If you are a self-employed person or a member of a partnership, you can deduct certain expenses from your business income.
As a rule, you can deduct any reasonable expense incurred to earn business income. However, certain expenses are not deductible. These include
- capital expenditures or capital losses;
- reserves (also called "contingent accounts" or "sinking funds"), unless their deduction is expressly permitted under the Taxation Act; and
- expenses incurred to establish a business, before operations actually begin.
Refer to the guide Business and Professional Income (IN-155-V) for more information about the deductions to which you may be entitled. You will find information about:
- the cost of goods sold;
- business taxes and licences;
- premium paid for professional liability insurance required to maintain professional status;
- the cost of labour and equipment required for the maintenance and repair of property used to earn business income;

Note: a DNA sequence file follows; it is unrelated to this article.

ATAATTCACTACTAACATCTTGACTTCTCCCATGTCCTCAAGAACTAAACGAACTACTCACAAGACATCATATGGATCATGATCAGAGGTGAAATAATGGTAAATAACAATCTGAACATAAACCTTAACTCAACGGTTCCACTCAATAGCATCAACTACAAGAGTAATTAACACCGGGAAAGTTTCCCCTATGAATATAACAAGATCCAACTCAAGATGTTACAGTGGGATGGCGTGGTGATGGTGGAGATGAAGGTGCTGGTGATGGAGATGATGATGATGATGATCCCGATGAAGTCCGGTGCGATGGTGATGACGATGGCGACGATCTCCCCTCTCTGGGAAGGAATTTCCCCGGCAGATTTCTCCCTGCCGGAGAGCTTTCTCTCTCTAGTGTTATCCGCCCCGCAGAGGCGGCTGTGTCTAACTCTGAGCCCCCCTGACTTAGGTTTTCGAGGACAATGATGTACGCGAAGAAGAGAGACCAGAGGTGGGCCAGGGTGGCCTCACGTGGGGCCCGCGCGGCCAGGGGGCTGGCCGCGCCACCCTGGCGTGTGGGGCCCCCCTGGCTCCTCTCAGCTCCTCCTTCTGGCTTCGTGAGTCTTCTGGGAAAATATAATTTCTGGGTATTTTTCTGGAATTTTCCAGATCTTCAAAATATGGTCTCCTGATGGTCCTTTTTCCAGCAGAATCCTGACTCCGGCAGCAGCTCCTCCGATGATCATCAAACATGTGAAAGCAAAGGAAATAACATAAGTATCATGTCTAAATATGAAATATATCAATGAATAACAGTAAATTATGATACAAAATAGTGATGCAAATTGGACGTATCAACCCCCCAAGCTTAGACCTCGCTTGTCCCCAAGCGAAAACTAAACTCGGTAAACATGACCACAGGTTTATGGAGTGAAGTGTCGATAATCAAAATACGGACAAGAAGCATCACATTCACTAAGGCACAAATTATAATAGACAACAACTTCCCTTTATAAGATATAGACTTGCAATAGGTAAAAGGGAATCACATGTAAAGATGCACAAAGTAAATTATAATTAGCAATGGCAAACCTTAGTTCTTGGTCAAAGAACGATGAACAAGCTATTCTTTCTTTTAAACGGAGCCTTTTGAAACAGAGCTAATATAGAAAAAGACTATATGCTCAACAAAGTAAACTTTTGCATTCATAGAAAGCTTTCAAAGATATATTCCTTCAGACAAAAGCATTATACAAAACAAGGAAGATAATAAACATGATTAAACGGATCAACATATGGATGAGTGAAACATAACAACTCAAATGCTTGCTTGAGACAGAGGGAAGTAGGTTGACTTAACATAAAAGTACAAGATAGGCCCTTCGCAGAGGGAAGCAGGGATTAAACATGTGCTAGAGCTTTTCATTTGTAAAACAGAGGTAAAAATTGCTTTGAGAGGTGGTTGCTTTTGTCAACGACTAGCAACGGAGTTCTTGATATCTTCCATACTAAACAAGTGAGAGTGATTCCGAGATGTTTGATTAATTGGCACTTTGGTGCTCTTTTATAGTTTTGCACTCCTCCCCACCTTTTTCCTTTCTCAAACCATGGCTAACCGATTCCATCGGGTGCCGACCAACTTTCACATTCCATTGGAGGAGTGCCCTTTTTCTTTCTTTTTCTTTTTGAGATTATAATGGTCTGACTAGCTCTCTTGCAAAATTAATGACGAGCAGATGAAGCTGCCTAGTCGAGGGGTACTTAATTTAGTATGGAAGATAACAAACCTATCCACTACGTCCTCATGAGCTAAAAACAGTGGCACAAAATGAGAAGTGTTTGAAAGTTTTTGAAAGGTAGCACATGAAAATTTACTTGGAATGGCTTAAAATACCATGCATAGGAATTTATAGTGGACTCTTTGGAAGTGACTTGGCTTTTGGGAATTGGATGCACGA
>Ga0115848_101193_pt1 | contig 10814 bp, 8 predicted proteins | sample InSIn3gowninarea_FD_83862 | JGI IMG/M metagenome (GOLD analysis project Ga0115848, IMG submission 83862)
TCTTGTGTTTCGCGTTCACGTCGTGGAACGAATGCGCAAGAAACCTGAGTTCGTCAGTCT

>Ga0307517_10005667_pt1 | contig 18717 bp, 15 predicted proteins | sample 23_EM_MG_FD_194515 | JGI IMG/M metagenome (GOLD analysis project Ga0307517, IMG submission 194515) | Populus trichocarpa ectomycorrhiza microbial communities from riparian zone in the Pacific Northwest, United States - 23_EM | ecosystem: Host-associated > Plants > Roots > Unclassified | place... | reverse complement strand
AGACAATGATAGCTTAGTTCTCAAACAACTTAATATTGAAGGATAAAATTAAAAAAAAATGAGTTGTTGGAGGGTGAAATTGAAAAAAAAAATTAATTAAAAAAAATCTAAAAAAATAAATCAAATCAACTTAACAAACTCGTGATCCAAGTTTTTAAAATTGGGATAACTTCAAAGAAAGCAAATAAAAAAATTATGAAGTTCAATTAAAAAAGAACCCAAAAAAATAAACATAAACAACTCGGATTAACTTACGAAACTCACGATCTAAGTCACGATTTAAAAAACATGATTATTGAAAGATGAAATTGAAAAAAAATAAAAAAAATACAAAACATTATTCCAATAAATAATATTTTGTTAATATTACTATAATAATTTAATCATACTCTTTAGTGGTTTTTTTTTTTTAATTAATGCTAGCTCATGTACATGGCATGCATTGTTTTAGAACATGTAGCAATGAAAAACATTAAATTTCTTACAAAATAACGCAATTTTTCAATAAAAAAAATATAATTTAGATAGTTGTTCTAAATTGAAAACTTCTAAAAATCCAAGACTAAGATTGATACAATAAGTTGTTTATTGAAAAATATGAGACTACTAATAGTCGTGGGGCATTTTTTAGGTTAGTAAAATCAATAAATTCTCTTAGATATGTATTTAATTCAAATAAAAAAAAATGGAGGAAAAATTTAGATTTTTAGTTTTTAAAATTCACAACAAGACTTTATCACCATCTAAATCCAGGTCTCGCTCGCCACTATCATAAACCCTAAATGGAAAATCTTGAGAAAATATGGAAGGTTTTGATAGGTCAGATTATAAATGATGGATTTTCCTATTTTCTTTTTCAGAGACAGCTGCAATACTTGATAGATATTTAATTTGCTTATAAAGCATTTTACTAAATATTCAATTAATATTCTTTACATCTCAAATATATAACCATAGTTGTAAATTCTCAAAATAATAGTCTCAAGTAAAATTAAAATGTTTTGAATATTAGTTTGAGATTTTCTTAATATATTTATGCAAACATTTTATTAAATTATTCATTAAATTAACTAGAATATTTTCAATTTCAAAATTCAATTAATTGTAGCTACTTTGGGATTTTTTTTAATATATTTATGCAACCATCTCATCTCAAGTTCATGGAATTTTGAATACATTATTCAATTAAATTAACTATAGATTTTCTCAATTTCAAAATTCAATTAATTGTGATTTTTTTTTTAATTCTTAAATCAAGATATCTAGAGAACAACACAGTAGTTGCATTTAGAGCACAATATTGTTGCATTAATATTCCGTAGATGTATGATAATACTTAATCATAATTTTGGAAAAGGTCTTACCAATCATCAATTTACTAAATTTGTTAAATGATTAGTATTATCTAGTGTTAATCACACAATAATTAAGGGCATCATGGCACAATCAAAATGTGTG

- salary or wages paid to a child or a spouse;
- meal and entertainment expenses;
- motor-vehicle expenses (travel expenses, interest on a loan for the purchase of a motor vehicle, capital cost allowance, leasing expenses, etc.);
- the principal classes of property and their respective depreciation rates; and
- expenses related to the business use of your home.
As a member of a partnership, you can deduct from your share of the partnership's income (or loss) the expenses you incurred with respect to that income (or loss), provided the expenses:
- are not included in the partnership's expenses;
- are deductible only by you; and
- are not reimbursed to you.